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Voice Recognition Software Finally Beats Humans At Typing, Study Finds

A customer tries the Siri voice recognition function on an Apple iPhone 6 Plus in Hong Kong.

Computers have already beaten us at chess, Jeopardy and Go, the ancient board game from Asia. And now, in the raging war with machines, human beings have lost yet another battle — over typing.

Turns out voice recognition software has improved to the point where it is significantly faster and more accurate at producing text on a mobile device than we are at typing on its keyboard. That's according to a new study by Stanford University, the University of Washington and Baidu, the Chinese Internet giant. The study ran tests in English and Mandarin Chinese.

Baidu chief scientist Andrew Ng says this should not feel like defeat. "Humanity was never designed to communicate by using our fingers to poke at a tiny little keyboard on a mobile phone. Speech has always been a much more natural way for humans to communicate with each other," he says.

Researchers set up a competition, pitting a Baidu program called Deep Speech 2 against 32 humans, ages 19 to 32. The humans took turns saying and then typing short phrases into an iPhone — like "buckle up for safety" and "wear a crown with many jewels" and "this person is a disaster." They found the voice recognition software was three times faster.

Stanford computer scientist James Landay did not expect that. "The surprise for me was that it was that much better: three times faster! You would think everyone would be flocking to use it if they knew how much better it actually was."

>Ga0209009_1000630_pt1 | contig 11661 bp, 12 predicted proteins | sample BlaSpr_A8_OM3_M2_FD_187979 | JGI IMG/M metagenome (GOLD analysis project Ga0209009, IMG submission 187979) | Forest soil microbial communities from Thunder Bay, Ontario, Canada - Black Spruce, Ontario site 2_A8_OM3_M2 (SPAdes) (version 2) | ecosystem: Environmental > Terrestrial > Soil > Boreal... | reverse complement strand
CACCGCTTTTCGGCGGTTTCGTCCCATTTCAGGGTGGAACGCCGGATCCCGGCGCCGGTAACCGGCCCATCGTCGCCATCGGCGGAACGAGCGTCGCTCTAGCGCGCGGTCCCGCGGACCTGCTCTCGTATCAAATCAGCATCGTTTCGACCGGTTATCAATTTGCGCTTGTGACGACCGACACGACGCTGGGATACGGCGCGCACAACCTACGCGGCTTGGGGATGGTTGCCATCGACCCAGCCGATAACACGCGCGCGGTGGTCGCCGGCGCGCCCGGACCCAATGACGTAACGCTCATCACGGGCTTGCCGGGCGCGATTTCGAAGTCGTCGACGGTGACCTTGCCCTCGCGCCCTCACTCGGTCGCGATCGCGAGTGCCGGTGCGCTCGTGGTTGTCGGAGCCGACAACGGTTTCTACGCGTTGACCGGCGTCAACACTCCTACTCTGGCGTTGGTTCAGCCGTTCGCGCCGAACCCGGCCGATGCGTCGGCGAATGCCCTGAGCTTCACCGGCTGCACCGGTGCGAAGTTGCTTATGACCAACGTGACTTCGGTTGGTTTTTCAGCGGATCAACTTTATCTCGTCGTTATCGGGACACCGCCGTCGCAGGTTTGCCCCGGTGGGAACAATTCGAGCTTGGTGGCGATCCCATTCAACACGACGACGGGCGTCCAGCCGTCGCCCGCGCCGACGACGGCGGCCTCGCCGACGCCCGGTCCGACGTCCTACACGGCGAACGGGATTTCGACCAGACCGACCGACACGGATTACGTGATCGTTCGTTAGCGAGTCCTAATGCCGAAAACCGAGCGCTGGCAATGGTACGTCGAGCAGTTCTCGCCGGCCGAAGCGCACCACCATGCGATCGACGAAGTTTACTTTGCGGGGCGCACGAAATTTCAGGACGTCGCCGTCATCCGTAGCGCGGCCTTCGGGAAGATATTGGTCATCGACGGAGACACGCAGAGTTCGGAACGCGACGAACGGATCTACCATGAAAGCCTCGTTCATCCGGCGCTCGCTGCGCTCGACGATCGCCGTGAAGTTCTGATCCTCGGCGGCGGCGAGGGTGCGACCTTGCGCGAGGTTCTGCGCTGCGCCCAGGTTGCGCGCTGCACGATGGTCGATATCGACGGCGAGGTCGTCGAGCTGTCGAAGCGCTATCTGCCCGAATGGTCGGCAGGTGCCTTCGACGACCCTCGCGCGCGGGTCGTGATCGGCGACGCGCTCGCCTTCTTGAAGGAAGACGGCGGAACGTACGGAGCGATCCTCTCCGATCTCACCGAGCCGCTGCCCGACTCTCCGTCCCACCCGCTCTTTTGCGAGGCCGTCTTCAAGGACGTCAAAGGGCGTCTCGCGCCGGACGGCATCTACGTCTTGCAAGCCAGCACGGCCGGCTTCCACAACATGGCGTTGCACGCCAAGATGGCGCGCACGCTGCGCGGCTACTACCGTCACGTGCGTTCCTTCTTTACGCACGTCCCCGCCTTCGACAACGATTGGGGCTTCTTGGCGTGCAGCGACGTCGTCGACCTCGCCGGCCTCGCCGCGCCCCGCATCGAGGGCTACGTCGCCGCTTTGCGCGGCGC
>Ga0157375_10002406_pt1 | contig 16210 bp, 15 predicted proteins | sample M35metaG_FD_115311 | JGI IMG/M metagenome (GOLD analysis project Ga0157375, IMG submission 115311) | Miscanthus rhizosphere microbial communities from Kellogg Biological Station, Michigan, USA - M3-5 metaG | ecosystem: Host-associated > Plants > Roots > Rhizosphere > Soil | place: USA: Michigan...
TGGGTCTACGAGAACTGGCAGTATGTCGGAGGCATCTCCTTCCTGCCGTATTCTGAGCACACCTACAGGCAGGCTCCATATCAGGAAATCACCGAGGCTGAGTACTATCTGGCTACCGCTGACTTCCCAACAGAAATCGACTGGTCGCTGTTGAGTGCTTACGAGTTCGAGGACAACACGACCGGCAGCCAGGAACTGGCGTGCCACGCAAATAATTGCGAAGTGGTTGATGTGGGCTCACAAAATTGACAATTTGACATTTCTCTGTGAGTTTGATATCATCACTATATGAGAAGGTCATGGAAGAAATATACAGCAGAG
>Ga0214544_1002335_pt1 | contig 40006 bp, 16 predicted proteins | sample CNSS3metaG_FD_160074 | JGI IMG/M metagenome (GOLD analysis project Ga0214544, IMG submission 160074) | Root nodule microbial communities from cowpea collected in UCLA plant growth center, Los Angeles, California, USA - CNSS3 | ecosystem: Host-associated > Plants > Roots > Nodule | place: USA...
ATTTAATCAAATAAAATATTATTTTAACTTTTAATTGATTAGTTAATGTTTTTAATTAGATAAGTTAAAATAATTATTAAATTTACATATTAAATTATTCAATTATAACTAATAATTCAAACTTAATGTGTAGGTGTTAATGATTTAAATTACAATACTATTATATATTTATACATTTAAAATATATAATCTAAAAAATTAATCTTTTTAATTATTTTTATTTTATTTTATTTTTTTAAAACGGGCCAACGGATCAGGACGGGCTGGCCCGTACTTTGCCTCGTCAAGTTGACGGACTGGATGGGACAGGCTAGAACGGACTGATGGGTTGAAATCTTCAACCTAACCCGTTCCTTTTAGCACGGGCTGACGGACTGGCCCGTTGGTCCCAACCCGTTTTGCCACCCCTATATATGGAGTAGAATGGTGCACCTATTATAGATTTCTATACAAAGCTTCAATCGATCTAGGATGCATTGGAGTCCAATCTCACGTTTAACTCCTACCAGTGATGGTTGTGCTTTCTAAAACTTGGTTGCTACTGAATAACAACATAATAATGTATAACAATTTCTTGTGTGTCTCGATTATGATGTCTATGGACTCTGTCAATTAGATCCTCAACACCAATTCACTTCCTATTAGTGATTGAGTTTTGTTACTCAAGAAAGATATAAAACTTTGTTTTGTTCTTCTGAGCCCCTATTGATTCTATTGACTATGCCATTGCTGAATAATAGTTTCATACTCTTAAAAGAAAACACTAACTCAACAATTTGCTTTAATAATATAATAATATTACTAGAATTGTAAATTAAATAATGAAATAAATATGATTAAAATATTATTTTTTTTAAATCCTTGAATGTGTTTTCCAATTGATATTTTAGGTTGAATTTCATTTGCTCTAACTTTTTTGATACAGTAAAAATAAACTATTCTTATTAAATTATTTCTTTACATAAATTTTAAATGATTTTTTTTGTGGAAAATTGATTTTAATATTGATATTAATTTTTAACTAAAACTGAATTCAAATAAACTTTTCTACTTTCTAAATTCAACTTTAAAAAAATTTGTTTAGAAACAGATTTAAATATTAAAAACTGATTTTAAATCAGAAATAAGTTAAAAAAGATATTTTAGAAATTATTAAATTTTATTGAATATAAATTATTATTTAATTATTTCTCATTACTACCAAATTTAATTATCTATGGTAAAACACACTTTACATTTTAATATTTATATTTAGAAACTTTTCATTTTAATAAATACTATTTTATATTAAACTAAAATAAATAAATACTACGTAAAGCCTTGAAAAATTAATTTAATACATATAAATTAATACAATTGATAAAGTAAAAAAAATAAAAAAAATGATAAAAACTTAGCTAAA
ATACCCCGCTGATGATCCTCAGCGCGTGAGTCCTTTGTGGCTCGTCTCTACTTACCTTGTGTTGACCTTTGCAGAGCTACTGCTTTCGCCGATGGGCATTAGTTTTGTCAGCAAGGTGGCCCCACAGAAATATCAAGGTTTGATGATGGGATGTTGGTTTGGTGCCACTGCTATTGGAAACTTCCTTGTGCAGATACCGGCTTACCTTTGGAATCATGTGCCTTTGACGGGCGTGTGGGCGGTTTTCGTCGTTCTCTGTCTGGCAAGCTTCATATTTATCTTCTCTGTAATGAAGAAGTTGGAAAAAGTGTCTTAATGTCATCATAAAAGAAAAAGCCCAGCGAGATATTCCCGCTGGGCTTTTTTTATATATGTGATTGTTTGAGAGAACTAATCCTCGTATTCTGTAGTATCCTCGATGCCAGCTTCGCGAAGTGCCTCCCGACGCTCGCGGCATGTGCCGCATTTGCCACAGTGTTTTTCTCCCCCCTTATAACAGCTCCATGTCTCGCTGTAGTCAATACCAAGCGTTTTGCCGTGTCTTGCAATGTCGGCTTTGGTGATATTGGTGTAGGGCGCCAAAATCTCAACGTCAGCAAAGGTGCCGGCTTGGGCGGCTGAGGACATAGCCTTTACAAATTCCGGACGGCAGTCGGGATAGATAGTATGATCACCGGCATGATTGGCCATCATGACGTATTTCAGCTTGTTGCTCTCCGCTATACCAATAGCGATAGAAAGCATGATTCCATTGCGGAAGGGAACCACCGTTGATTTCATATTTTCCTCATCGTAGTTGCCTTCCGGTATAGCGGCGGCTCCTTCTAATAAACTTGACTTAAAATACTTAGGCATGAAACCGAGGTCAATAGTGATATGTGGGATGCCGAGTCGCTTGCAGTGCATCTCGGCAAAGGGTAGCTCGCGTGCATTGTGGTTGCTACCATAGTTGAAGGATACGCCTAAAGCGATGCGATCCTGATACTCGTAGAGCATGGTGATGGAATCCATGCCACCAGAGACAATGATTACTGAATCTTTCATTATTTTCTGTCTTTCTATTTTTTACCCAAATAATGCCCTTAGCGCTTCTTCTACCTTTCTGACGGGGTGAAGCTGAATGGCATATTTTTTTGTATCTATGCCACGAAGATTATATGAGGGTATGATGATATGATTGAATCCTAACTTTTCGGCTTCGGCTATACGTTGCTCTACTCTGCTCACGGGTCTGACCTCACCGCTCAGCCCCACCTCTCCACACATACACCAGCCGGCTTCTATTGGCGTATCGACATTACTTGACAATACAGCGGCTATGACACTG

Voice recognition still gets a bad rap. That could be because of how people use it. Apple's Siri, the beloved and befuddled personal assistant, has a hard time answering basic questions.

The Stanford University-University of Washington-Baidu team didn't test query skills. They zoomed in on voice recognition software's ability to type the spoken words. In English, they found the software's error rate was 20.4 percent lower than humans typing on a keyboard; and in Mandarin Chinese, it was 63.4 percent lower.

Landay hopes these findings encourage people to revisit the idea of talking to their phone.

"People probably play with Siri and find oh, it didn't give them the right answer. So they don't think to use speech as a way to do their text messaging or their email or what not," he says. "Using speech for those things is now working really well."

Back in the 1990s, researchers found voice recognition tools were far less accurate than keyboard typing. Slang and ambient noise in a room tripped up the software.

In the last few years, that's changed for a few reasons: Just like smartphone cameras with more megapixels can see us better, the built-in microphones can hear us better. Supercomputers are churning through data more effectively in a process called "deep learning."

And there's more training data to vacuum in and learn from. For example, Ng says, Baidu has five years' worth of audio — unique recordings of people speaking that can play nonstop from now until 2021.

Last year, 65 percent of smartphone owners in the U.S. used voice assistants, according to the 2016 Internet Trends Report, a popular annual overview by tech investor Mary Meeker.

Many tech companies are betting that now is the inflection point and are hiring experts in the field of "natural language processing." Google and Amazon are inviting developers to work on voice-driven products.

It's easy to see how talking at your device would be far better than typing, say when you're driving.

Baidu's Ng imagines another scenario. He does not have children yet. But, he says, he looks forward to the day when his future grandchild comes home and asks, "Is it really true that when you were young, if you came home and you said something to your microwave oven — did it really just sit there and ignore you? That's just so rude of the microwave."

His co-author Landay reins him back and notes there are many moments — in a meeting, in bed with your partner sleeping — when typing still makes more sense than talking to one's devices.

Copyright 2016 NPR. To see more, visit

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